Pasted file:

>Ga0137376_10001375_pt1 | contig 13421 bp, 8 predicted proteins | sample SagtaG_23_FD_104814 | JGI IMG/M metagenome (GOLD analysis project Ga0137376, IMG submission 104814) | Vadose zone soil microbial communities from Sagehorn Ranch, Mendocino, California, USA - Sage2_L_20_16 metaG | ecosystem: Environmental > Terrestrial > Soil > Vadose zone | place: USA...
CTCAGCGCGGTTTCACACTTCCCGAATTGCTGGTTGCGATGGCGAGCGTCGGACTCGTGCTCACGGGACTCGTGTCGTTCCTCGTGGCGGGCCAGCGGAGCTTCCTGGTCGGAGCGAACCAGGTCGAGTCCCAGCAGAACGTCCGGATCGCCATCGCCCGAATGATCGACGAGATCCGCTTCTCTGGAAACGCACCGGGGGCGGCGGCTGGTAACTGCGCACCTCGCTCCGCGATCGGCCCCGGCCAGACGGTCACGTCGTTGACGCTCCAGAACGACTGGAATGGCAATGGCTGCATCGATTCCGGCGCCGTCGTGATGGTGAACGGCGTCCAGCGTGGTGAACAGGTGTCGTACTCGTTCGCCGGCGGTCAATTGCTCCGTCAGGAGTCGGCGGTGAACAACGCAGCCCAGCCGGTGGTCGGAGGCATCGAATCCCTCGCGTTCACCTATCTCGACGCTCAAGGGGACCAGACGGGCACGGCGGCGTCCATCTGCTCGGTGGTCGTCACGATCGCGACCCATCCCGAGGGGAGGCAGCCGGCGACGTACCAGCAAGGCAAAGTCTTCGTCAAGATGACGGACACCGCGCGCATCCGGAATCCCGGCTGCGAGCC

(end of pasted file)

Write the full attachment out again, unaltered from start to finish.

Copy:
>Ga0137376_10001375_pt1 | contig 13421 bp, 8 predicted proteins | sample SagtaG_23_FD_104814 | JGI IMG/M metagenome (GOLD analysis project Ga0137376, IMG submission 104814) | Vadose zone soil microbial communities from Sagehorn Ranch, Mendocino, California, USA - Sage2_L_20_16 metaG | ecosystem: Environmental > Terrestrial > Soil > Vadose zone | place: USA...
CTCAGCGCGGTTTCACACTTCCCGAATTGCTGGTTGCGATGGCGAGCGTCGGACTCGTGCTCACGGGACTCGTGTCGTTCCTCGTGGCGGGCCAGCGGAGCTTCCTGGTCGGAGCGAACCAGGTCGAGTCCCAGCAGAACGTCCGGATCGCCATCGCCCGAATGATCGACGAGATCCGCTTCTCTGGAAACGCACCGGGGGCGGCGGCTGGTAACTGCGCACCTCGCTCCGCGATCGGCCCCGGCCAGACGGTCACGTCGTTGACGCTCCAGAACGACTGGAATGGCAATGGCTGCATCGATTCCGGCGCCGTCGTGATGGTGAACGGCGTCCAGCGTGGTGAACAGGTGTCGTACTCGTTCGCCGGCGGTCAATTGCTCCGTCAGGAGTCGGCGGTGAACAACGCAGCCCAGCCGGTGGTCGGAGGCATCGAATCCCTCGCGTTCACCTATCTCGACGCTCAAGGGGACCAGACGGGCACGGCGGCGTCCATCTGCTCGGTGGTCGTCACGATCGCGACCCATCCCGAGGGGAGGCAGCCGGCGACGTACCAGCAAGGCAAAGTCTTCGTCAAGATGACGGACACCGCGCGCATCCGGAATCCCGGCTGCGAGCC